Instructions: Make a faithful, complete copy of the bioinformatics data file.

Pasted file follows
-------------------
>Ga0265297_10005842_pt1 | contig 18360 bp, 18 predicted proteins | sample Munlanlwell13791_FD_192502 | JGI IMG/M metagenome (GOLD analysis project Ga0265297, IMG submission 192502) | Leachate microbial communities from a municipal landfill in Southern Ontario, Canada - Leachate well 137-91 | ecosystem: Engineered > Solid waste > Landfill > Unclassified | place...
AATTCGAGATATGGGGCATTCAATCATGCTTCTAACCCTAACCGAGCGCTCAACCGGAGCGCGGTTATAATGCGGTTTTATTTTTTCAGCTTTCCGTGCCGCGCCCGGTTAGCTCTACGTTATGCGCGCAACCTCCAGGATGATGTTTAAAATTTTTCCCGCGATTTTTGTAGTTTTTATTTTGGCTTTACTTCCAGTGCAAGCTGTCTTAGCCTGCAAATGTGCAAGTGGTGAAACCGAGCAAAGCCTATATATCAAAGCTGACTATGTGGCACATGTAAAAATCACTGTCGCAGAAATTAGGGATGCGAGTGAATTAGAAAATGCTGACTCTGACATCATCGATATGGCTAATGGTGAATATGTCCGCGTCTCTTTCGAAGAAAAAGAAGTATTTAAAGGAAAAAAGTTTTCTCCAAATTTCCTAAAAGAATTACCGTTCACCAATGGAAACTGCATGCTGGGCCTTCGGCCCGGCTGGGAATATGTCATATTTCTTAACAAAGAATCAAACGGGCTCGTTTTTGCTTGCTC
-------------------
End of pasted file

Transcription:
>Ga0265297_10005842_pt1 | contig 18360 bp, 18 predicted proteins | sample Munlanlwell13791_FD_192502 | JGI IMG/M metagenome (GOLD analysis project Ga0265297, IMG submission 192502) | Leachate microbial communities from a municipal landfill in Southern Ontario, Canada - Leachate well 137-91 | ecosystem: Engineered > Solid waste > Landfill > Unclassified | place...
AATTCGAGATATGGGGCATTCAATCATGCTTCTAACCCTAACCGAGCGCTCAACCGGAGCGCGGTTATAATGCGGTTTTATTTTTTCAGCTTTCCGTGCCGCGCCCGGTTAGCTCTACGTTATGCGCGCAACCTCCAGGATGATGTTTAAAATTTTTCCCGCGATTTTTGTAGTTTTTATTTTGGCTTTACTTCCAGTGCAAGCTGTCTTAGCCTGCAAATGTGCAAGTGGTGAAACCGAGCAAAGCCTATATATCAAAGCTGACTATGTGGCACATGTAAAAATCACTGTCGCAGAAATTAGGGATGCGAGTGAATTAGAAAATGCTGACTCTGACATCATCGATATGGCTAATGGTGAATATGTCCGCGTCTCTTTCGAAGAAAAAGAAGTATTTAAAGGAAAAAAGTTTTCTCCAAATTTCCTAAAAGAATTACCGTTCACCAATGGAAACTGCATGCTGGGCCTTCGGCCCGGCTGGGAATATGTCATATTTCTTAACAAAGAATCAAACGGGCTCGTTTTTGCTTGCTC